£25m Sheffield Ski Village site developer sacked after four years for being too slow
The developer of Sheffield’s £25m Ski Village site was sacked for failing to make progress.
Extreme was dumped after failing to meet revised timescales despite the city council extending them twice.
The company was supposed to build a nationally significant outdoor sports destination on the site of the former Ski Village. Four years on, and no visible progress has been made at the Parkwood Springs site.
The shock decision ends the dream of the city hosting a flagship facility employing 400, attracting one million people a year and pumping £50m into the local economy over 10 years, on top of the £25m initial investment - for now.
Councillor Terry Fox, city council leader, said they were considering ‘all options’ for a ‘high quality outdoor leisure centre’.
He added: “Parkwood is a fantastic and vast space with huge potential, but it is also a very complex site in terms of development, and the Covid pandemic has meant some work could not be undertaken as quickly as originally planned.
“In recognition of this, the council twice extended the timeframes within its agreement for lease with Extreme but they were unable to meet the revised timescales.
“When the most recent agreement with Extreme came to an end, we chose not to extend it. We strongly believe that the site has a future as a high quality outdoor leisure centre and we will now consider all options for the site.”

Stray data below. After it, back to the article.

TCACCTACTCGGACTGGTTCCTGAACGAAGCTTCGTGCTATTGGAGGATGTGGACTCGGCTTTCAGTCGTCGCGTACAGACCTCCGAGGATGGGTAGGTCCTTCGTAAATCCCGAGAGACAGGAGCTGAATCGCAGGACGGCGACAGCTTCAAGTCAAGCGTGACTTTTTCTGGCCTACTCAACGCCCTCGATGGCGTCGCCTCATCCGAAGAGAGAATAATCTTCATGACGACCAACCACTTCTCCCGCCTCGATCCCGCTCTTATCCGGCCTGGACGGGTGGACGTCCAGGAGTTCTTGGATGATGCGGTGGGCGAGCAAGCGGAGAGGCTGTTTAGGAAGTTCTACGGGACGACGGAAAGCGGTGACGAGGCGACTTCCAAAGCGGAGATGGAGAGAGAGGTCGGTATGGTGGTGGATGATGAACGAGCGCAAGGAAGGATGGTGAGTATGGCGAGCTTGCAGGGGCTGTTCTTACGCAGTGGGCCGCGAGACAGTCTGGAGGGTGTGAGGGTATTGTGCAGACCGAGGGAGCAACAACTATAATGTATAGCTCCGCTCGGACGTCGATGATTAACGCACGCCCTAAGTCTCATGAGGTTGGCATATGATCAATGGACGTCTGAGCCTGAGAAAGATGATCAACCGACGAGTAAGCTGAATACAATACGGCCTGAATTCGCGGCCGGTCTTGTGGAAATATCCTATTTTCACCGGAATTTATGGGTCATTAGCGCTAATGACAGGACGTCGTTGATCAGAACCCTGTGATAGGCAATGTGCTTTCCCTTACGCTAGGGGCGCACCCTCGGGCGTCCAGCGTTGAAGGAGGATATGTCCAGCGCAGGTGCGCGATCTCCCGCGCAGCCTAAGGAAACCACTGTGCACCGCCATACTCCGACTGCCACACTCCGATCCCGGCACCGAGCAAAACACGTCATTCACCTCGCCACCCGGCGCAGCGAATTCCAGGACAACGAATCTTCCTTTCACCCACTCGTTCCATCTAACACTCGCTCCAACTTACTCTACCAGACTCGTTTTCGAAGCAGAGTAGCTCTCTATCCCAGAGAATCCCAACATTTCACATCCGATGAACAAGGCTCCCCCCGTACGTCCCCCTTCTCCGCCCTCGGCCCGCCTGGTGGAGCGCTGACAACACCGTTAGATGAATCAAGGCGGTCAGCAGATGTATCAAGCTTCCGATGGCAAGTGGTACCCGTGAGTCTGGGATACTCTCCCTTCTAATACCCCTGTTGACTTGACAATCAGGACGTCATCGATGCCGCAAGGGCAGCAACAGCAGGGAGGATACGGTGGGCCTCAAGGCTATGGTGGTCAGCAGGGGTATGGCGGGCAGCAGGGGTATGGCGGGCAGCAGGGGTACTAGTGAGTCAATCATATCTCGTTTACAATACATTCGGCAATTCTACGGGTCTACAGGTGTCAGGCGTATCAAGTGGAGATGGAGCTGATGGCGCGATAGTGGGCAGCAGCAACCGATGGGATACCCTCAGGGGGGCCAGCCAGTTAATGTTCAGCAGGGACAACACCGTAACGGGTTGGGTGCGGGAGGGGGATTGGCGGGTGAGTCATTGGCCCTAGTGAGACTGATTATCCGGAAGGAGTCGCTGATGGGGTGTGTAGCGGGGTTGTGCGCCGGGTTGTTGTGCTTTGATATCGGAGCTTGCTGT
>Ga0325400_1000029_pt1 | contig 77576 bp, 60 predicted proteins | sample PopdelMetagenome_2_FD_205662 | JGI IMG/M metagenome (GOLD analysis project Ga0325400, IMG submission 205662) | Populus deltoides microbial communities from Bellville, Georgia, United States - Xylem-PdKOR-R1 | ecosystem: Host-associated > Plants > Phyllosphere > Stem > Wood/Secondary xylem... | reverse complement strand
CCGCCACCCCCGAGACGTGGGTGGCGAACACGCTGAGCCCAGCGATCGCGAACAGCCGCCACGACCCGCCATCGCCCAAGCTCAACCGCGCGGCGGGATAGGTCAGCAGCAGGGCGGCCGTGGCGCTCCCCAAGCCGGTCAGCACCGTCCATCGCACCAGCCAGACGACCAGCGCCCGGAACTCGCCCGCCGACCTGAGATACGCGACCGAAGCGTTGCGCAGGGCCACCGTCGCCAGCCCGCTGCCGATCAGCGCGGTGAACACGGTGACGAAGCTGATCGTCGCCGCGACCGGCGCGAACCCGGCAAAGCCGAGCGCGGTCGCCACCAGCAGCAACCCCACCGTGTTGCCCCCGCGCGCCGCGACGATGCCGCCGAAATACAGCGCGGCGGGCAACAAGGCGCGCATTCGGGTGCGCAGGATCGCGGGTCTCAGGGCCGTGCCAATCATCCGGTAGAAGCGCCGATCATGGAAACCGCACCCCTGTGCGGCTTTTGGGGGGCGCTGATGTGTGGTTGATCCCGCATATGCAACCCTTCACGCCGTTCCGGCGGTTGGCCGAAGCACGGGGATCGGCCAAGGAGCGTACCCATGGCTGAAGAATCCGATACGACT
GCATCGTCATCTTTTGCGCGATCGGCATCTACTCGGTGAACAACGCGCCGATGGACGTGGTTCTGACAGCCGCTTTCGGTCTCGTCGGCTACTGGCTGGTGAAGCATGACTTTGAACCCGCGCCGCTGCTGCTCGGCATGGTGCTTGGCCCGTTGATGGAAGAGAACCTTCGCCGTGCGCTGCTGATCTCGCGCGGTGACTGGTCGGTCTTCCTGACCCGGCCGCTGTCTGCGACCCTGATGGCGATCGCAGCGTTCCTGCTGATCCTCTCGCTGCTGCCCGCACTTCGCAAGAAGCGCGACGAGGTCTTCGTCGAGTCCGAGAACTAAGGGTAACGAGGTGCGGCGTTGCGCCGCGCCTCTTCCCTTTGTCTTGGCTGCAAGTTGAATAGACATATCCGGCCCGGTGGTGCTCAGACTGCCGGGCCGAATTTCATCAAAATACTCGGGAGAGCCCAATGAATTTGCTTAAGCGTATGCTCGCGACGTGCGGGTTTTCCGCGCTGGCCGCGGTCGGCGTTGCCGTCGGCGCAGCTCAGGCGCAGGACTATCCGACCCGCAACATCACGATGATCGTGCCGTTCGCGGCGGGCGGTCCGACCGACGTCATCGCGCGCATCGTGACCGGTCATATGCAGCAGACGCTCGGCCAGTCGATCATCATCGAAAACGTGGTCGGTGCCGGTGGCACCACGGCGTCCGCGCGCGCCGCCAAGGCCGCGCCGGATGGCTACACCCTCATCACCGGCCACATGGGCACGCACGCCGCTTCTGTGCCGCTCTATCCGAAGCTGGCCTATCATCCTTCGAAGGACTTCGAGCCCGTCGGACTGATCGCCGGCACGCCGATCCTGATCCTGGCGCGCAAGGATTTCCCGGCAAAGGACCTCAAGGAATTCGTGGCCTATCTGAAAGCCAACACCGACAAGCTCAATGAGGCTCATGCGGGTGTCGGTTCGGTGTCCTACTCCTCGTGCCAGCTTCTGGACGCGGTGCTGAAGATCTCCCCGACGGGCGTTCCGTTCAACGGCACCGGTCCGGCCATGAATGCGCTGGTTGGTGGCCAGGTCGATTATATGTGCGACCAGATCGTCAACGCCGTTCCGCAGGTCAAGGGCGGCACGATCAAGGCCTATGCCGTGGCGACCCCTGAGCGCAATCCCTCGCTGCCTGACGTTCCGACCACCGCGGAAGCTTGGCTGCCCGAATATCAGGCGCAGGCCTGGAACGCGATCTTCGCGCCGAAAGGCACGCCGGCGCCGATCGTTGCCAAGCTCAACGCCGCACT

Extreme was signed up with a blaze of publicity in 2017. The site had been a hugely popular dry ski slope in the 80s and 90s and hopes were high of a revival.
But there was little sign of progress in subsequent years and the pandemic stopped work in 2020.
In February, Extreme boss Alistair Gosling said they were sticking with the project and a planning application would be submitted within four months.
The first sign of trouble came a month later when the city council announced it was stepping in to take over the access road.
But even in July, Extreme bosses were saying there was ‘phenomenal’ interest from firms keen to run a bobsleigh, ski slopes, chair lifts, mountain bike trails, an 80-bed hotel and cycle shop and hire centre.
Coun Fox said there was no financial cost in ending the agreement for lease and they were taking legal steps to formally notify Extreme.
But he insisted the project was not back at square one.
He added: “We have made progress in various areas across the Parkwood site. We have comprehensive knowledge and understanding of the site, what’s possible and its potential.
“A number of studies and investigations have been completed and we are therefore now in a much better position to progress with the development.”
The cost of designs for an access road were £400,000, he added, which could be used in future, he added.
It is believed Extreme and others spent £600,000 on plans and surveys.
Coun Fox added: “It is already a popular spot for cyclists in the city, and we want to build on this investment and work to unlock the site’s full potential.
“We are confident that Parkwood has an exciting future as an outdoor leisure destination that will complement the fantastic sports offering already available in Sheffield.”
Extreme was approached for comment.